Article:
Fallows reports on a number of people or incidents that he believes to be fairly representative of the new China: entrepreneur-tycoons in Changsha, factories in Shenzen, reality TV shows in Beijing, gambling in Macau, censorship on the Internet, and above all the sense of dynamism and change all over the place in what is still in some ways a very rigid country. Last year I read a number of books about the 19th century United States, and I frequently found myself mentally comparing some of the places and people in this book to the more familiar denizens of New York and Chicago, though of course on a much larger scale - Guangdong province alone has more factory workers than all of America. The fact that the Chinese people are going through their Bridge of Sighs and Hell's Kitchen phase in the age of YouTube and netbooks is extremely interesting to me, and when I was done with this book I gained a valuable new perspective on all of the articles about currency manipulation and newly-minted billionaires cluttering up my inbox every day.
This book is a collation of essays written by Fallows for The Atlantic Monthly from summer 2006 to summer 2008, when he and his wife moved to China. I guess because they are written for a magazine which Wikipedia tells me prints articles on "foreign affairs, politics and the economy" they are more focused on those topics, whereas my interest in China is more on social issues and the human side of things. I will cut him some slack in that he had only just arrived when he began writing the articles at the beginning of the book, but I think it is incredibly difficult to get a true picture of China without speaking the language and having to rely on interpreters.
If they said the Great Famine starting in 1958, it meant they were country people who had seen many of their neighbors starve" (237). Fallows also comments that the date "5/12" when it appears in China carries the same punch and shocked recognition as "9/11" in the US. In other words, while evading the GFW may require technical skills that many Chinese have, most people don't bother because of "nontechnical factors." The only downside I felt in reading this series of articles, and this is not a criticism, was that developments in China and between China and the rest of the world are moving so quickly that even articles from 2007 or 2008 felt out of date.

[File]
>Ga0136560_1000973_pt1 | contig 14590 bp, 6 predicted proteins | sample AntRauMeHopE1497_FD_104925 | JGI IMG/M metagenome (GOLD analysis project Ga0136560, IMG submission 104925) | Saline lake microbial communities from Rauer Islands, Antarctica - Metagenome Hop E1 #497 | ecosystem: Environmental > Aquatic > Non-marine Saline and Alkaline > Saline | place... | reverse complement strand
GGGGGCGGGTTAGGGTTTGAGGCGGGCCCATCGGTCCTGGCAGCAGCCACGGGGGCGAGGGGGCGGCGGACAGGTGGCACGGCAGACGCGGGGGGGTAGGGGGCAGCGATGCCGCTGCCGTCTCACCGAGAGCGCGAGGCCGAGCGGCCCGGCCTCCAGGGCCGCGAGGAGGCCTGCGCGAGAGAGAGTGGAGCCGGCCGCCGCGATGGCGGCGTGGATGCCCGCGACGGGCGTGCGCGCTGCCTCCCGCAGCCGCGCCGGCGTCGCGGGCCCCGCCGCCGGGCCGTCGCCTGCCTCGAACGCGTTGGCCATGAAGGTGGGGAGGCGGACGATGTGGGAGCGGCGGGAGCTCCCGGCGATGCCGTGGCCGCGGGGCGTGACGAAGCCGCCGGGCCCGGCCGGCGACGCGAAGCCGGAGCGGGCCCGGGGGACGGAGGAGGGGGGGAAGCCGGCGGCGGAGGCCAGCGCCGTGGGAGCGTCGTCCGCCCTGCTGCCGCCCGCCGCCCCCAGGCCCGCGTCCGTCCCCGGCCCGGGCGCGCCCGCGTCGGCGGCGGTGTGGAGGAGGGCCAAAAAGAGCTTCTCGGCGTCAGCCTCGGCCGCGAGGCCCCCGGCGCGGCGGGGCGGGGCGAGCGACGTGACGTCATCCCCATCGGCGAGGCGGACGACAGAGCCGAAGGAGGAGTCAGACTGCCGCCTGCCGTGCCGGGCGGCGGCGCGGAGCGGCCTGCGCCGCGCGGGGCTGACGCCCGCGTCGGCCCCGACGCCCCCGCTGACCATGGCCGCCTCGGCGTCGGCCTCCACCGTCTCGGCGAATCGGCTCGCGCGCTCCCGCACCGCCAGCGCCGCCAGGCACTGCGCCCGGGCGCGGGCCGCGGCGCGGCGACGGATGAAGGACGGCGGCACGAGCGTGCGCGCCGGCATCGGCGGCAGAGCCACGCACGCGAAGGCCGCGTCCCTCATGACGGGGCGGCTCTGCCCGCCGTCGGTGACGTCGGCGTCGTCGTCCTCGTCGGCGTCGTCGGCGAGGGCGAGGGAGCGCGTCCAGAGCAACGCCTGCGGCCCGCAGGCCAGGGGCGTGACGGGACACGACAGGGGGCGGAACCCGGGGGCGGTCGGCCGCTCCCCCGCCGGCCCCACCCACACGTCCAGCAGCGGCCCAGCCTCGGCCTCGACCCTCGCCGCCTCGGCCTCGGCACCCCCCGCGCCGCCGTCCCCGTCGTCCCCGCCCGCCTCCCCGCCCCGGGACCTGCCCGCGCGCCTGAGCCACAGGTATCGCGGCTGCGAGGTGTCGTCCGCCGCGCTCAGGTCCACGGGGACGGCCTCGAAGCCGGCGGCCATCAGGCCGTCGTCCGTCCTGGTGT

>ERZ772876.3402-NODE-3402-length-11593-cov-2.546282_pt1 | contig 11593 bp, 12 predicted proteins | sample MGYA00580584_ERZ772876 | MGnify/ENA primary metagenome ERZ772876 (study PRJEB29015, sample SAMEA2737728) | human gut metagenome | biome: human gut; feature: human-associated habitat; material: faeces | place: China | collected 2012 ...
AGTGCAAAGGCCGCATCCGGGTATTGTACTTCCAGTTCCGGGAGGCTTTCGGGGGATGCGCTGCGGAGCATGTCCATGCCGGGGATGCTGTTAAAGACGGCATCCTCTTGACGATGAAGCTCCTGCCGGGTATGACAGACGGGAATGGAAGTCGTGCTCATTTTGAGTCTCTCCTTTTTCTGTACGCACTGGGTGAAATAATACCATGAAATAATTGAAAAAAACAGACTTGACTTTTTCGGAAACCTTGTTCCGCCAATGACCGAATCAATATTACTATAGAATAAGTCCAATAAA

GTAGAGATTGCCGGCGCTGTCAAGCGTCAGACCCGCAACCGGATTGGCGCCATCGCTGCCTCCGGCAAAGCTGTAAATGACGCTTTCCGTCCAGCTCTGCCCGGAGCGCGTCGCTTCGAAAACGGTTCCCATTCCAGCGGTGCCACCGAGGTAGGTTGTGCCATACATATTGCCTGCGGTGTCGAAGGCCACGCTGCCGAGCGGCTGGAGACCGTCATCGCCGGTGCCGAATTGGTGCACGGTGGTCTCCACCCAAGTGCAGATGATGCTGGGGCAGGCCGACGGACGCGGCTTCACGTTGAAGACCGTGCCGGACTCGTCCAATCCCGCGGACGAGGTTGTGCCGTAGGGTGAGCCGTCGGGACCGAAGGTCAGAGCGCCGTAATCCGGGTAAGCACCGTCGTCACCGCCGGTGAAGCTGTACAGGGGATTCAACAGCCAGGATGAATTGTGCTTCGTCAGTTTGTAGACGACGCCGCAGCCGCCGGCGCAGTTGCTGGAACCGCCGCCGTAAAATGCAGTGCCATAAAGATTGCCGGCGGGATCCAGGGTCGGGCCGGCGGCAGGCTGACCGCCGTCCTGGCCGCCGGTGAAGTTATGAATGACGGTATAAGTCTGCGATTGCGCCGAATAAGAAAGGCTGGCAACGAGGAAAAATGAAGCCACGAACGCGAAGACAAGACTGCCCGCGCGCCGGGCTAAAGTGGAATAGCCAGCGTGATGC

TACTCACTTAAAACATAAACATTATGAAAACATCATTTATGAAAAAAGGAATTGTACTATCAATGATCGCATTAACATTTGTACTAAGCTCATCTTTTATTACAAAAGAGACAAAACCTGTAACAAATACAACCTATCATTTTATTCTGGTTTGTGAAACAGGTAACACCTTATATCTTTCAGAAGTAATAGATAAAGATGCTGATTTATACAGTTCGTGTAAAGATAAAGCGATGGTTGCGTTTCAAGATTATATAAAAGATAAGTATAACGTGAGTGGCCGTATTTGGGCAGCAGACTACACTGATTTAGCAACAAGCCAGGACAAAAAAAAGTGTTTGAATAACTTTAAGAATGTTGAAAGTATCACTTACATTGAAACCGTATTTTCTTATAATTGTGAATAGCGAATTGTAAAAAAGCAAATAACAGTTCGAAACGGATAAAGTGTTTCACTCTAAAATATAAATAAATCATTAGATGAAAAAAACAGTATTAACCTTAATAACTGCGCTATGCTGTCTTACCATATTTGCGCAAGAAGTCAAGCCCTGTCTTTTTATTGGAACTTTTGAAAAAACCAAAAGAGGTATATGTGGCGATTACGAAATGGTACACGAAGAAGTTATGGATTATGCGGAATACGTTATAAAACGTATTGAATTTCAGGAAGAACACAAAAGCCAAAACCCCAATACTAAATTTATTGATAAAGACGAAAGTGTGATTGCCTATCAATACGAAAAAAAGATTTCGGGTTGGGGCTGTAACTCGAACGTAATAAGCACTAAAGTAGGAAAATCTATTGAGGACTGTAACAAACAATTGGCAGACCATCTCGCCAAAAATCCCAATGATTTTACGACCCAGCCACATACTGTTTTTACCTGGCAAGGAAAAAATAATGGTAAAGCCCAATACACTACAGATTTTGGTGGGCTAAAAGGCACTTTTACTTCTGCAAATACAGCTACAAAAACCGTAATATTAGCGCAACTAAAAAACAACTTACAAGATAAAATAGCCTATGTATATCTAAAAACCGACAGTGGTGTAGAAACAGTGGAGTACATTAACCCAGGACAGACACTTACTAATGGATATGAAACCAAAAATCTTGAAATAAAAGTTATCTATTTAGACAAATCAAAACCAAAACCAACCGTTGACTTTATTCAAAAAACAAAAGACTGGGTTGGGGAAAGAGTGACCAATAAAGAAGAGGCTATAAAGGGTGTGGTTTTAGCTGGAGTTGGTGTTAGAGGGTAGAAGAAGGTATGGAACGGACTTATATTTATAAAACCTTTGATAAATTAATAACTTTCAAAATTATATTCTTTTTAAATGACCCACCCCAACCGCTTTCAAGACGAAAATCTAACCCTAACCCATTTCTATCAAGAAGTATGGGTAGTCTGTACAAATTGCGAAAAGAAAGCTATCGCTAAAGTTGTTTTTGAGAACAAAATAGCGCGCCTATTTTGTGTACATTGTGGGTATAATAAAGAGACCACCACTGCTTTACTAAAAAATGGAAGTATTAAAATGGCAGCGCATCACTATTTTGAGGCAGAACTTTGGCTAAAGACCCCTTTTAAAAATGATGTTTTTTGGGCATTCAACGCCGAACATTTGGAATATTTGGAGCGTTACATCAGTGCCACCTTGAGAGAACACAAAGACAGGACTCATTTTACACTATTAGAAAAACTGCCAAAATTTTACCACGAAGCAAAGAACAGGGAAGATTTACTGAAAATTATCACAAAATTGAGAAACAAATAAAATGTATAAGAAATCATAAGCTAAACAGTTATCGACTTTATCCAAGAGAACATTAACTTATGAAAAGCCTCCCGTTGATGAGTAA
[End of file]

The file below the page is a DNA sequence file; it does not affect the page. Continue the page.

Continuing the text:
Monolithic China, Tiananmen Square and The Great Firewall of China (internet censorship) are some of the images Fallows seeks to balance in this collection of extended essays about the people of China. Introducing a theme of nascent energy, Fallows compares Japan's internalization of orderliness with China: ... Completing his analysis, Fallows breaks down the per cent of sale price allocated to each of these functions in order to illustrate the mutual benefit to both the US and China. That is the reality of today, and what does that mean for the future is the question Fallows asks with thoughtful logic. Unlike many compilations of articles, however, this book maintains a sense of continuity thanks to the broad themes it explores and thoughtful treatment.
Fallows is a good thinker and writer, whose analysis would benefit from more time in China, better Chinese, and a deeper understanding of economics. The economic explanations (particularly on China's currency reserves) gave the impression that Fallows himself was struggling with the material. I'll keep reading Fallows though, because asking good questions is half the battle and I expect that his answers will only improve with more time in China.
After finishing this book, I am much more optimistic about the future of China and its people as they face growing issues and concerns both global and national.